Nettles aren't called stinging nettles for nothing, but, when handled with care, they don’t pose a problem. The initial process of making the nettle puree is worth the effort as the delicate flavour teams perfectly with pecorino and crisp pork cheek.
- 2 tbsp extra-virgin olive oil
- 160 g guanciale (see Note)
- 120 g aged pecorino romano (see Note), freshly grated
- 50 g unsalted butter, diced
- salt and black pepper
- 500 g nettles (see Note)
- 200 ml vermentino (see Note)
- pinch of dried chilli flakes
- 2 cloves garlic, bruised
- 6 black peppercorns
- salt flakes, to taste
- 150 ml warm water, approximately
- 360 g semolina flour
- pinch of fine sea salt
- 50 ml nettle puree, from above
- semolina flour, extra, for kneading
Oven temperatures are for conventional; if using fan-forced (convection), reduce the temperature by 20˚C. | We use Australian tablespoons and cups: 1 teaspoon equals 5 ml; 1 tablespoon equals 20 ml; 1 cup equals 250 ml. | All herbs are fresh (unless specified) and cups are lightly packed. | All vegetables are medium size and peeled, unless specified. | All eggs are 55-60 g, unless specified.
Resting time 1 hour
The following recipe has been tested and edited by SBS Food and may differ slightly from the podcast.
To make the nettle puree, wearing rubber gloves, pick the leaves from the nettles (discard the stems). Combine the wine, chilli, garlic, peppercorns, salt and 1 litre (4 cups) of water in a saucepan and bring to the boil. Add nettle leaves and cook for 3 minutes, drain well (reserve water).
Place nettles in food processor and blend to make a smooth paste, adding 1 tablespoon of the reserved cooking water if necessary. Pass the mixture through a fine sieve. Measure 50 ml (2½ tablespoons) of the puree and set aside (the rest can be frozen for later use).
To make the pasta dough, sift the flour and salt into the bowl of an electric mixer fitted with a dough hook. Combine the nettle puree with 50 ml water and add to the flour. Mix on low speed for 3–4 minutes until absorbed. Start adding the remaining water, a little at a time, and continue to mix until you have a firm dough, about 4 minutes.
Tip the dough onto a clean, lightly floured workbench and knead with the heels of your hands for about 5 minutes, until smooth and elastic. Cover with plastic wrap and set aside for 1 hour.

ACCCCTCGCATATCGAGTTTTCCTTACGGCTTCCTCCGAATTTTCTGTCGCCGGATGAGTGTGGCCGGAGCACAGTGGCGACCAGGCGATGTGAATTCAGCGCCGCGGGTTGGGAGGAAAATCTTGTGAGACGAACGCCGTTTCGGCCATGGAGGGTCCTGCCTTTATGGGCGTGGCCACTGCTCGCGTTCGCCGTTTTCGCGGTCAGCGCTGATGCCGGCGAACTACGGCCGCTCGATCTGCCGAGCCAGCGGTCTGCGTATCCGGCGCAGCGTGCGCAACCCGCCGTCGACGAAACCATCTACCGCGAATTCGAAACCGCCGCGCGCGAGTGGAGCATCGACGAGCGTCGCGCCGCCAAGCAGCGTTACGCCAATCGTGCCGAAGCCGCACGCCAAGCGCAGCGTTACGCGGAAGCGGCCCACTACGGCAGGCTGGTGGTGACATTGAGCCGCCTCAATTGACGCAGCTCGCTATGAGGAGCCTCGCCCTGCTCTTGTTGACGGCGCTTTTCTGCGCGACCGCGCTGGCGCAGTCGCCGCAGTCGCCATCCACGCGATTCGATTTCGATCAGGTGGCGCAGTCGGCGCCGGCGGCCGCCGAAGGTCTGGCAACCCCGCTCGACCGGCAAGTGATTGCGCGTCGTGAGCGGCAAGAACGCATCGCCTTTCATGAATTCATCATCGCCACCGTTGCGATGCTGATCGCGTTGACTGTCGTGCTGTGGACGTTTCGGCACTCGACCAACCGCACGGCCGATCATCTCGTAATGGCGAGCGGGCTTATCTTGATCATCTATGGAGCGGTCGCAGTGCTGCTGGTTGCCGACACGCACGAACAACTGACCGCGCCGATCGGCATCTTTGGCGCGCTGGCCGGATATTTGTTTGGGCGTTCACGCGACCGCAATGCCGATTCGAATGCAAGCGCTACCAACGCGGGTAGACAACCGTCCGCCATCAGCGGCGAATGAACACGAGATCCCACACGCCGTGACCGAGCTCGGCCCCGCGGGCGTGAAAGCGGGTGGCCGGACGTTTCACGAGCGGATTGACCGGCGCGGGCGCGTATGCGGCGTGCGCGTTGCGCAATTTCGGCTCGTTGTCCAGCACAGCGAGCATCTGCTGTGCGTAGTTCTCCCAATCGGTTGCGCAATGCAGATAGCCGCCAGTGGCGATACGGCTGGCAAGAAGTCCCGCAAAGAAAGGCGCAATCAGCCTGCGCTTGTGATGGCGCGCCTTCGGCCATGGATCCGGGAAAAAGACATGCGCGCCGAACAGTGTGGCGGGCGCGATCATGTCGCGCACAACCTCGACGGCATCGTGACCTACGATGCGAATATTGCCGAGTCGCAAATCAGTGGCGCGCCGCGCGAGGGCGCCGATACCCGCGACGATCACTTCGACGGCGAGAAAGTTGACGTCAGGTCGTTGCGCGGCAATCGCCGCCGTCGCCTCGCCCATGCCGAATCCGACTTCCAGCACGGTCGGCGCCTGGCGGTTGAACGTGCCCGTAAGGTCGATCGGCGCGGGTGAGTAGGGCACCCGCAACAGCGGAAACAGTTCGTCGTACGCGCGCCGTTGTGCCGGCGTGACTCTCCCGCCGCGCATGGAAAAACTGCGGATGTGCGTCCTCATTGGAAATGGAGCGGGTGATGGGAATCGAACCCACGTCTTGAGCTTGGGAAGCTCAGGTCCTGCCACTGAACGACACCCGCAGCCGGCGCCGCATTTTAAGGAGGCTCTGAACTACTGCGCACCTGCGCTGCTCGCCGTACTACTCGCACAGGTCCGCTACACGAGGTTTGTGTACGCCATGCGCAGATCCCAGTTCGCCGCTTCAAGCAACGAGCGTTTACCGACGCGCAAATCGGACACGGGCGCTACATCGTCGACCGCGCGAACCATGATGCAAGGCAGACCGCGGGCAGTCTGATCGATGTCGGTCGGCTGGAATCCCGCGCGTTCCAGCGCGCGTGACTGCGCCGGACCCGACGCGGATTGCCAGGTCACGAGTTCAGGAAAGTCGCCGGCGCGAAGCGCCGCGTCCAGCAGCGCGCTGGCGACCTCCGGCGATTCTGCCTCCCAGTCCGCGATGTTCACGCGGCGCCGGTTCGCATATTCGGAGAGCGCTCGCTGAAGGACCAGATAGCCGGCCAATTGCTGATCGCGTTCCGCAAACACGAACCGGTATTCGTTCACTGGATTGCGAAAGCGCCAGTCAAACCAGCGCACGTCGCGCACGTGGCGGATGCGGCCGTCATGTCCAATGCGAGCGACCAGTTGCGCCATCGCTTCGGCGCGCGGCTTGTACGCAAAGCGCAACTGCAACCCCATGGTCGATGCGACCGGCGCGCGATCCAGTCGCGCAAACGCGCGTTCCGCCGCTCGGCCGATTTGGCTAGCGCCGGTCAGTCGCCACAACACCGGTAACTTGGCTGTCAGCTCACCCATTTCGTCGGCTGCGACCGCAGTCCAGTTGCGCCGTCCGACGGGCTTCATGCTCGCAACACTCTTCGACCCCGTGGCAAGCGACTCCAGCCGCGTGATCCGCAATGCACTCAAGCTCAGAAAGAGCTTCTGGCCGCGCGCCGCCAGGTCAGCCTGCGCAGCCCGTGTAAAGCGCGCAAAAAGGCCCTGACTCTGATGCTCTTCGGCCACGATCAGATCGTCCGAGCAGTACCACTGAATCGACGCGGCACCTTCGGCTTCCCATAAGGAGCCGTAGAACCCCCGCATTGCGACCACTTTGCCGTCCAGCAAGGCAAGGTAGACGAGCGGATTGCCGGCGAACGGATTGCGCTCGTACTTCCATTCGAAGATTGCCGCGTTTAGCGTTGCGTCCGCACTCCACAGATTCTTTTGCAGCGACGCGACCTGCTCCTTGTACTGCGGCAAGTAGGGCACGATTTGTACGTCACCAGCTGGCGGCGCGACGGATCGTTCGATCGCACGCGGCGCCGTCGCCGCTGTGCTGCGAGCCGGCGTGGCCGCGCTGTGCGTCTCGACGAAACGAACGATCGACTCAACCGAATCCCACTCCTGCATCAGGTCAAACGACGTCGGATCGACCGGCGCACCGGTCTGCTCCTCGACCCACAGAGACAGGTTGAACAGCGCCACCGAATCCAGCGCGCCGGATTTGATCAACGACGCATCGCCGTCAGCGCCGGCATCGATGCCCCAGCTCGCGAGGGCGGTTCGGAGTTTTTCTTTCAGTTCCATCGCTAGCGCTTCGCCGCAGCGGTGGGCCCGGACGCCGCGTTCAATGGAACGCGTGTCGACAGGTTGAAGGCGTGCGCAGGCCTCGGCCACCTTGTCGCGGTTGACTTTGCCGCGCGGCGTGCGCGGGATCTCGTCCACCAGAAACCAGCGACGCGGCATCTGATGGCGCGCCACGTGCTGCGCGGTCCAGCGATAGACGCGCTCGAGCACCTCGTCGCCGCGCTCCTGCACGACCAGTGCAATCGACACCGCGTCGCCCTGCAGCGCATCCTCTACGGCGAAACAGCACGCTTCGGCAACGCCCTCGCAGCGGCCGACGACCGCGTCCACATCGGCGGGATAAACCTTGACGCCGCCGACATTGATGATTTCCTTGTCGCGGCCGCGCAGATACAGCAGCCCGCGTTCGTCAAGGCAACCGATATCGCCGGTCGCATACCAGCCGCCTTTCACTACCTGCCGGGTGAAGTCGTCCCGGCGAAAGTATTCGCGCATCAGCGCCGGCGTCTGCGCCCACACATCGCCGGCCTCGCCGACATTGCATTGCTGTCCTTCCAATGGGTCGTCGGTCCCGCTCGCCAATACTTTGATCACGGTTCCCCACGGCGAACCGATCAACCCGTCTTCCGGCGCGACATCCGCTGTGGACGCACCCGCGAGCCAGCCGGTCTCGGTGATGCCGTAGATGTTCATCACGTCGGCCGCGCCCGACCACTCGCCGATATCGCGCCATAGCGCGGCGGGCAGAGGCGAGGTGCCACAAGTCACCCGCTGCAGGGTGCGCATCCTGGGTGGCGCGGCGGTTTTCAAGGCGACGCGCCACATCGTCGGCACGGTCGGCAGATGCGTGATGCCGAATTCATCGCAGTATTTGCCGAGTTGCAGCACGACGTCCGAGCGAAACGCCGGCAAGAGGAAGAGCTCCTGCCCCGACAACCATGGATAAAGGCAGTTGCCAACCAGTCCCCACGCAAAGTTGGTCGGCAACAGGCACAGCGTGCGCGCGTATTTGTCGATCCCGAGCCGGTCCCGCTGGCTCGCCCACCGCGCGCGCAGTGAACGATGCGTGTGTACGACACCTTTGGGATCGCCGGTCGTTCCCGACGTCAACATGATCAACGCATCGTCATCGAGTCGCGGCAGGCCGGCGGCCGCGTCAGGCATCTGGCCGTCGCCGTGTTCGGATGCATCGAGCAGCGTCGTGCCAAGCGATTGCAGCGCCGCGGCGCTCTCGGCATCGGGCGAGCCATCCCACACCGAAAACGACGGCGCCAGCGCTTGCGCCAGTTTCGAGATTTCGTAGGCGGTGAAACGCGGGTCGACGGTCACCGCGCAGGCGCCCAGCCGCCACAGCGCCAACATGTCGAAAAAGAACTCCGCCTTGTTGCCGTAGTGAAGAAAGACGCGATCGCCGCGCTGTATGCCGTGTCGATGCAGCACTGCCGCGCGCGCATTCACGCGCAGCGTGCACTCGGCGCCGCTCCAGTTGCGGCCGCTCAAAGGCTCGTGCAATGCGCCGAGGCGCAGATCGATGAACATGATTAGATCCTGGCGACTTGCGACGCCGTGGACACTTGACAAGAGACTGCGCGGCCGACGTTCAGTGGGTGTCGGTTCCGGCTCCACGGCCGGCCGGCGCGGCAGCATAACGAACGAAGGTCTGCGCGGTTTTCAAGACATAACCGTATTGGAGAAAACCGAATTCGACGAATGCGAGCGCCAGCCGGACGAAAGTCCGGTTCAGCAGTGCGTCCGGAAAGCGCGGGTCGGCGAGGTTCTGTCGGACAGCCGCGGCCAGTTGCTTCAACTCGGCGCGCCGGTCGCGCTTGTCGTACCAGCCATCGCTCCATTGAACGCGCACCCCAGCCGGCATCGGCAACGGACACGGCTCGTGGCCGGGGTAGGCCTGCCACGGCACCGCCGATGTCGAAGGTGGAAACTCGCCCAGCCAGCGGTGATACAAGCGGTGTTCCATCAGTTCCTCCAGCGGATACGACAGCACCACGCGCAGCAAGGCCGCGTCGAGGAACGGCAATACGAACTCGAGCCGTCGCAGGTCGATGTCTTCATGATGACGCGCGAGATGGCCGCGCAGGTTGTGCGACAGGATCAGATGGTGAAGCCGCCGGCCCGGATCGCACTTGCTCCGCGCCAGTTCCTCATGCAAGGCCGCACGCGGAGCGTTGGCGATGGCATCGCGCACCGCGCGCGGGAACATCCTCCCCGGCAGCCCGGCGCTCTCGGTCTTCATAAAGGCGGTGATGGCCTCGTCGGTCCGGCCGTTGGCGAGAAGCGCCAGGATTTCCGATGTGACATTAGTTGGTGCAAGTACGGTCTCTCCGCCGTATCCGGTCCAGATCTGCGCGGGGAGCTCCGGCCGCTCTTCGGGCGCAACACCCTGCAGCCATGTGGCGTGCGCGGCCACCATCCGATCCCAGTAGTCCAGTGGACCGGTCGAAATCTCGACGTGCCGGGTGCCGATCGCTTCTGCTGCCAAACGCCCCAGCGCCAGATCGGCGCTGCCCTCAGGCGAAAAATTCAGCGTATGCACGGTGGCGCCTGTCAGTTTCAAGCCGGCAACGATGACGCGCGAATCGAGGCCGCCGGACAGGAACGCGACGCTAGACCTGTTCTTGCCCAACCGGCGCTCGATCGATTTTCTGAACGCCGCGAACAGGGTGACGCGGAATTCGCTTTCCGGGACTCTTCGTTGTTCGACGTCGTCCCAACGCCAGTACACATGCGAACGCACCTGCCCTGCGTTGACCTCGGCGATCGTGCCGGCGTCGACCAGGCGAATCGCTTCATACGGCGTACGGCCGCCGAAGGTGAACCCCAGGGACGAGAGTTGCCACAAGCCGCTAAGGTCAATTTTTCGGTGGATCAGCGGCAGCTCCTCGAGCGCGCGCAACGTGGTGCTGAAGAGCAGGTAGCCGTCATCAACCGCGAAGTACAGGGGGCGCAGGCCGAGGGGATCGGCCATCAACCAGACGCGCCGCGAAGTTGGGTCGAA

Cut dough into 4 pieces and flatten one piece slightly, wrapping remaining pieces in plastic wrap to prevent them from drying out. Pass the flattened piece of dough through a pasta machine on the widest setting. Fold the pasta in half and pass through the rollers 2 more times, folding in half with each pass. Reduce the setting on the machine 1 notch and pass the dough through twice, dusting lightly with flour if it starts to stick. Continue to pass the pasta through the rollers reducing the setting each time, dusting with flour, until you have a sheet about 120 cm long. Repeat with the remaining dough. Pass the pasta sheets through the fettuccine attachment on the pasta machine or cut into ½ cm-wide ribbons. Toss with a little flour and set aside.
Bring a large saucepan of salted water to the boil. Meanwhile place a large frying pan over medium heat, add oil and guanciale and cook for 7–8 minutes until crisp. Reduce the heat to low.
Gently shake pasta to loosen it a little, then drop into the boiling water and boil for about 1 minute from the time the water returns to the boil, or until tender.
Remove the frying pan from heat and using tongs or a spaghetti spoon, lift the cooked pasta from the boiling water into the frying pan. Toss pasta for a minute or two to coat well with guanciale and rendered fat. Grind in plenty of pepper and toss again, then mix in three-quarters of the pecorino, followed by the butter. Add about 60 ml (¼ cup) of the pasta cooking water and toss thoroughly to give a creamy consistency, adding a little more water if pasta seems dry.
Serve in pasta bowls, topped with the remaining pecorino and a good grind of pepper.
• Guanciale is cured pig’s cheek and is available at specialty butchers.
• Pecorino romano is a hard, sheep’s milk cheese similar in taste to paremsan. Pecorino is available from specialty delicatessens.
• Vermentino is an Italian white wine. Substitute with any other dry white wine.
• Nettles can be purchased through specialty green grocers from November through to January/February.
Photography by Alan Benson